On the Passing of Juan Gómez-Quiñones

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Reflections from comrades who knew and worked with him, spanning decades

“We are all witnesses in history-making and must be involved in mapping human survival for a better world future.” – Juan Gómez-Quiñones

On Thursday, November 11, the people lost a precious rebel, Juan Gómez-Quiñones—a historian, poet, academic and activist. Over many decades, we came to know and work closely with Juan and cherish his many extraordinary qualities, as a person and in his professional life. We want to extend our condolences to his family and the broader community of those who feel a great sense of loss, mixed with profound appreciation for what he contributed during his life.

Juan Gómez-Quiñones, or GQ as he was called by many, was a radical in the 1960s, was active in, and shaped by the Chicano liberation movement, and was a key figure in establishing Chicano Studies as an important field in academia. This combination of rigorous intellectual work to better understand the true history of peoples and systems and standing on the side of the oppressed in their struggles was what always came through in any interaction with him. 

His whole life, GQ stood with the oppressed in this world. He hated the cruelty and the greed of this system. His dry wit and understated sarcasm illuminated the hypocrisies and inequities. GQ had tremendous courage and self-sacrifice. He knew the powers that be would exact a price against those who dared to stand up against them and refused to back down. He didn’t worry about what his political stands would mean for his academic career but thought instead about what it would mean if he didn’t join with others in standing up. His heart soared when the people rose up, when they lifted their heads to think about a whole better world.

In the period of the 1960s when different oppressed peoples were standing up and demanding an end to that oppression in all spheres, there was an important struggle to establish as legitimate the academic departments focused on the history and present-day reality of these peoples, in departments focused on Ethnic Studies. And as part of that, there was a need to recognize the whole history and character of a section of the people of Mexican descent here in the U.S., oppressed by this system. GQ played a key part in this, establishing the Chicano Studies Research Center at UCLA. These movements had to go up against institutionalized racism in academia and in broader society. GQ fought for the study and recognition of people largely vilified, whose culture and language was demeaned and otherwise ignored. He devoted much of his academic studies to deepening the understanding of relationships between the U.S. and Mexico (and people from Central America), socially, economically and politically.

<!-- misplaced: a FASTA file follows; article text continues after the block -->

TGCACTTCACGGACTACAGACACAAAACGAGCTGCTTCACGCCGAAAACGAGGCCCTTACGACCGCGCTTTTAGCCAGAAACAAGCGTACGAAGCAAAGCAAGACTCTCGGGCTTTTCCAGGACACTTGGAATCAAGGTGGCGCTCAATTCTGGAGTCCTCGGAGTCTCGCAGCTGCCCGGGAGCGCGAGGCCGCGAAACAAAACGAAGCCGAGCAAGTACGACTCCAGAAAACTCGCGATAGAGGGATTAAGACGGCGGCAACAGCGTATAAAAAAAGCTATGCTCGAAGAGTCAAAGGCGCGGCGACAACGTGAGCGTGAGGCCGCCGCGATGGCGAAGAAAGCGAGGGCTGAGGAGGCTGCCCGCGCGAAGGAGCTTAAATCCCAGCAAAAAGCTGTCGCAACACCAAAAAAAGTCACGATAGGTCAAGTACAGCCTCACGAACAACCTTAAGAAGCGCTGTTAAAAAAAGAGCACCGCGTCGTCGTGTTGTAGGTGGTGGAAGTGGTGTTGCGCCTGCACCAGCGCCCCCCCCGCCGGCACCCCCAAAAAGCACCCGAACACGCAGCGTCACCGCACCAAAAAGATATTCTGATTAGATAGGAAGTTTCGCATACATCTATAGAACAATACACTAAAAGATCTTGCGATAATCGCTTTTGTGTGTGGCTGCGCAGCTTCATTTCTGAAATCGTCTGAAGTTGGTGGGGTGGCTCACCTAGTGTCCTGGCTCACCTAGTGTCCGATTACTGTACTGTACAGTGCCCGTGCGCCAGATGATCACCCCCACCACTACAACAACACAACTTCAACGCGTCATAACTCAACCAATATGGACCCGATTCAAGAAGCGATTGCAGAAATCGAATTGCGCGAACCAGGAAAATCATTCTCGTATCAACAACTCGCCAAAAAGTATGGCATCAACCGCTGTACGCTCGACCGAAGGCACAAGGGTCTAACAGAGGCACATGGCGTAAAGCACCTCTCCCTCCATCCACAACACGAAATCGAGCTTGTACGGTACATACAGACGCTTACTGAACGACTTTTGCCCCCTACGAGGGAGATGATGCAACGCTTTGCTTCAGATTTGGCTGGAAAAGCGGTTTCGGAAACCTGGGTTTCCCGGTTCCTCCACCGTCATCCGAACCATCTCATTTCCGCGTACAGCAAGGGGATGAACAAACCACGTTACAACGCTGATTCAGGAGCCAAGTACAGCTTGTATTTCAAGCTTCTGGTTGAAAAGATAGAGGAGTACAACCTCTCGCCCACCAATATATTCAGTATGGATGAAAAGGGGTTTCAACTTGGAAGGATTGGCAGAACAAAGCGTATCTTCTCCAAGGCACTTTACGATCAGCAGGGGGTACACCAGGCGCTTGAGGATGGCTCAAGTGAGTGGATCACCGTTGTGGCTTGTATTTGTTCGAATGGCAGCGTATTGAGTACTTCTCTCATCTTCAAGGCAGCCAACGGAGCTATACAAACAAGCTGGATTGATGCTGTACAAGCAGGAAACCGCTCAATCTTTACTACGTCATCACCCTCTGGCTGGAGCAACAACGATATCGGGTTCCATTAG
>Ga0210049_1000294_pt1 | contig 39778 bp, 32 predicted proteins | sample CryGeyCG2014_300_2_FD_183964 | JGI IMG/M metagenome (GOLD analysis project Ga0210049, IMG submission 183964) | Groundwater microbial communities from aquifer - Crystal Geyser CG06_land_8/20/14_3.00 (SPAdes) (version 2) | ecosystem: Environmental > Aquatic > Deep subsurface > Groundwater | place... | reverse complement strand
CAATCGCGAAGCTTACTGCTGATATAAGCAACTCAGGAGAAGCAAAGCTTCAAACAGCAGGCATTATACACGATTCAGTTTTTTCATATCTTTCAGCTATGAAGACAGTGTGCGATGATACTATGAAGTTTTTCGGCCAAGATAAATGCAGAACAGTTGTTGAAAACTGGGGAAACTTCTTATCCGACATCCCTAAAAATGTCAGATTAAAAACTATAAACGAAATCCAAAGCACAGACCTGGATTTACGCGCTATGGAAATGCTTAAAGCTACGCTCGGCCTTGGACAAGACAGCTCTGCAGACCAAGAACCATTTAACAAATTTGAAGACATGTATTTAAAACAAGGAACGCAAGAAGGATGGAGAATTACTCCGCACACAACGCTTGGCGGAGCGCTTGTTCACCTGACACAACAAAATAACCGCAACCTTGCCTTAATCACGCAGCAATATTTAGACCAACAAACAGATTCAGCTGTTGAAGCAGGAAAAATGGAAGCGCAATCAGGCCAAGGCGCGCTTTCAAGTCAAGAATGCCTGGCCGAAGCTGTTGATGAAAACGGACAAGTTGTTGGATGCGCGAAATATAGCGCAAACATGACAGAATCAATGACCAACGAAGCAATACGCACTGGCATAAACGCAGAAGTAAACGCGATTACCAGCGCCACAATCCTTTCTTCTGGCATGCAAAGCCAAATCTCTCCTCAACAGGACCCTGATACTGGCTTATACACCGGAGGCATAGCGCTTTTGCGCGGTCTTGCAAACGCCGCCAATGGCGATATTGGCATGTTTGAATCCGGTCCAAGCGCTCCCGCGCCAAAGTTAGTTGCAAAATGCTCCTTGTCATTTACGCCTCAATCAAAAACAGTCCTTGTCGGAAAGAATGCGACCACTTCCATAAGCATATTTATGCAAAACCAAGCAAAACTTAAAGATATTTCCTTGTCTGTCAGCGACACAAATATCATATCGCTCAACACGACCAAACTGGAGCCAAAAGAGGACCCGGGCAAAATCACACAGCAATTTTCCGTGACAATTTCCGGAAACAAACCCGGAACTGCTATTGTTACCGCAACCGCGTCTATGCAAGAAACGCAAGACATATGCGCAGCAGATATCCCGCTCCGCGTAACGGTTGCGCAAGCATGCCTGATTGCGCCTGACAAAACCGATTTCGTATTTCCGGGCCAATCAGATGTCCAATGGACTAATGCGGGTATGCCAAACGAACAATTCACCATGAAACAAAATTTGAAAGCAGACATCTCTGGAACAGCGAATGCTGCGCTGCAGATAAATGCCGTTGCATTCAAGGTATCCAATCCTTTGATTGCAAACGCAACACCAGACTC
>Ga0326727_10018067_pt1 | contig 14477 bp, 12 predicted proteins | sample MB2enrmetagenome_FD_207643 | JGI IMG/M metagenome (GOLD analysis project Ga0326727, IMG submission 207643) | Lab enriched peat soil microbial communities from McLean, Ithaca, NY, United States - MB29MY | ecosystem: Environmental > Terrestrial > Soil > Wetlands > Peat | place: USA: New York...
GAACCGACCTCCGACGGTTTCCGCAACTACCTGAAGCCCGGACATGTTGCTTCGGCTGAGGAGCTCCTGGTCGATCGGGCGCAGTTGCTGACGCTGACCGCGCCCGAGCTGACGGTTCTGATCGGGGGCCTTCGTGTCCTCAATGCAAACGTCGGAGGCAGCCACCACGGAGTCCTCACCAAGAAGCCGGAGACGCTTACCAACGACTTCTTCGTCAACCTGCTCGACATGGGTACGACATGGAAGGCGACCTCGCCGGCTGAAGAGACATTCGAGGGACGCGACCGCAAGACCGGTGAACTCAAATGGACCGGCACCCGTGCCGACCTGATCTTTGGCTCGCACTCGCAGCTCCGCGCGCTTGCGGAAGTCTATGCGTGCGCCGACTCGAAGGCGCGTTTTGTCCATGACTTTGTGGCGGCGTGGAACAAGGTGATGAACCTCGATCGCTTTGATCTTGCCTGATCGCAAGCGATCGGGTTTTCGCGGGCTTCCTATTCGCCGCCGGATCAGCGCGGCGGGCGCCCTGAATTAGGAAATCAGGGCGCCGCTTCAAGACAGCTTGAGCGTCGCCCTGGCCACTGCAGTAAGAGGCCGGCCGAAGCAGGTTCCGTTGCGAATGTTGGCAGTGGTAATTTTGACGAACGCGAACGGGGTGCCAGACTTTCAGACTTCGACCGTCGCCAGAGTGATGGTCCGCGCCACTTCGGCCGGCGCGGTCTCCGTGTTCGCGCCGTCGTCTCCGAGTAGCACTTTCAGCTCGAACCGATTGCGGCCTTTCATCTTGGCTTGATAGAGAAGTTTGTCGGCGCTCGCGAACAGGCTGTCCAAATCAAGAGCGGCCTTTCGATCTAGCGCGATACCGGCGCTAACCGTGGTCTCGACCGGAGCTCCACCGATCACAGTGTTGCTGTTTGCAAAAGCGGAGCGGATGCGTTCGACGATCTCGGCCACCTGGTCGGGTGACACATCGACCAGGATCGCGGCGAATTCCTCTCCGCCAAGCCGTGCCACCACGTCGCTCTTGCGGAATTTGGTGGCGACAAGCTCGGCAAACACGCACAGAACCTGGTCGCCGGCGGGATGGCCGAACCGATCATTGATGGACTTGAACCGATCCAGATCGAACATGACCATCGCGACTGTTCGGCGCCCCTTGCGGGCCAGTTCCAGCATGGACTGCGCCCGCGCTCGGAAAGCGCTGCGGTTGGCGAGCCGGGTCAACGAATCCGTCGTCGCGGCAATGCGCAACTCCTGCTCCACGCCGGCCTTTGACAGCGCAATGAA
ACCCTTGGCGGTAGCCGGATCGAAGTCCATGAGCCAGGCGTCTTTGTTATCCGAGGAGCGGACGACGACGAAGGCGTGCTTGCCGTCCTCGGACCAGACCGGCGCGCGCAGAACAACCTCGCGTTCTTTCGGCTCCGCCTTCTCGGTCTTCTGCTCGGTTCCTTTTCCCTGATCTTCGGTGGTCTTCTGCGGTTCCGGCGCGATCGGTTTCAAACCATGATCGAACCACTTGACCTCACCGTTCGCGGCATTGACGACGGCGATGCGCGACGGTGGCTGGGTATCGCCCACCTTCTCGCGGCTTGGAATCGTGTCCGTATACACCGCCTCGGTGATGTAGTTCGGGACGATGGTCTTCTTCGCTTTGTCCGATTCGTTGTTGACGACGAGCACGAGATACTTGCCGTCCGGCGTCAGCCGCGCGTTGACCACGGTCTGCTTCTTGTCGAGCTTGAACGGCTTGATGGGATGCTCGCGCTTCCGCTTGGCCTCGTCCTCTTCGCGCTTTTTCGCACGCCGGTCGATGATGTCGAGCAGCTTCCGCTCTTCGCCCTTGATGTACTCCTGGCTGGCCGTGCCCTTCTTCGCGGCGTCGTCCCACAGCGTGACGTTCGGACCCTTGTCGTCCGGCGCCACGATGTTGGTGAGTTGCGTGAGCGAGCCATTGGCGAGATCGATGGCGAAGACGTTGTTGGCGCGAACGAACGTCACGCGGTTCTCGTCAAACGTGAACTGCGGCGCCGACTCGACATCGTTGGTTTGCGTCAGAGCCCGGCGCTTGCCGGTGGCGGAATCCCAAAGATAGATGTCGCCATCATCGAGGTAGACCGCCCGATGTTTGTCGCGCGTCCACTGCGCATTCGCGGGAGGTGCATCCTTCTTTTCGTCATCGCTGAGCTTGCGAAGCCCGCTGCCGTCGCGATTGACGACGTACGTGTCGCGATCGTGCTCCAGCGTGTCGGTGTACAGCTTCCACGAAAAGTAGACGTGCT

As the movements of the 1960s ebbed, he critiqued those who “explored the tolerance of the establishment, and in every way possible—rather than questioning the system—pursued what the system offered.” (from Making Aztlán, Ideology and Culture of the Chicana and Chicano Movement, 1966-1977, co-written with Irene Vásquez) As a renowned intellectual in this field, GQ was also a student mentor, giving a space and encouragement for Chicano students to learn their heritage and to contribute to this field of study with intellectual rigor. But he also wanted them to aspire to a better world, not just a better career. He wanted students to learn the history of resistance so they carried this forward, to not just fight against the cruelty of this system but to aspire to a world of kindness, generosity, liberation. In his later years, he wrestled with the problems of relativism and consumerism among students. He wanted them to develop a sense of the importance of the collective, and the need to be part of something that is bigger than yourself. He wanted students to dig into revolutionary theory.

In recent years, as the Trump/Pence regime came to power, GQ wrote about the deep roots of anti-Mexicanism in America’s history. He understood that fascism could happen here and argued that we had to sound the alarm against this, that we had to wage a fight against fascism, and make that fight part of the struggle to get to a better world.

GQ was a friend of the revolution; he vigorously engaged Bob Avakian’s work and was an advocate for others to do the same. He recognized that there was no one who was continuing to develop revolutionary theory the way Bob Avakian (BA) has—not just leading the practical work of building a movement for an actual revolution, but developing the scientific framework and theory for how humanity could get all the way free. While he did not agree with everything that the new communism argues for, he was provoked and hungry to learn what theoretical questions BA was tackling and why. He loved and learned from Avakian’s intellectual rigor and the wide rangingness in his work.

GQ also felt a kindred spirit in BA as someone who has given his life and soul to the struggle of the people to get free. He was stirred by BA’s revolutionary optimism and excited to wrestle with how BA understood the necessity and the possibility of revolution.

GQ will be sorely missed!




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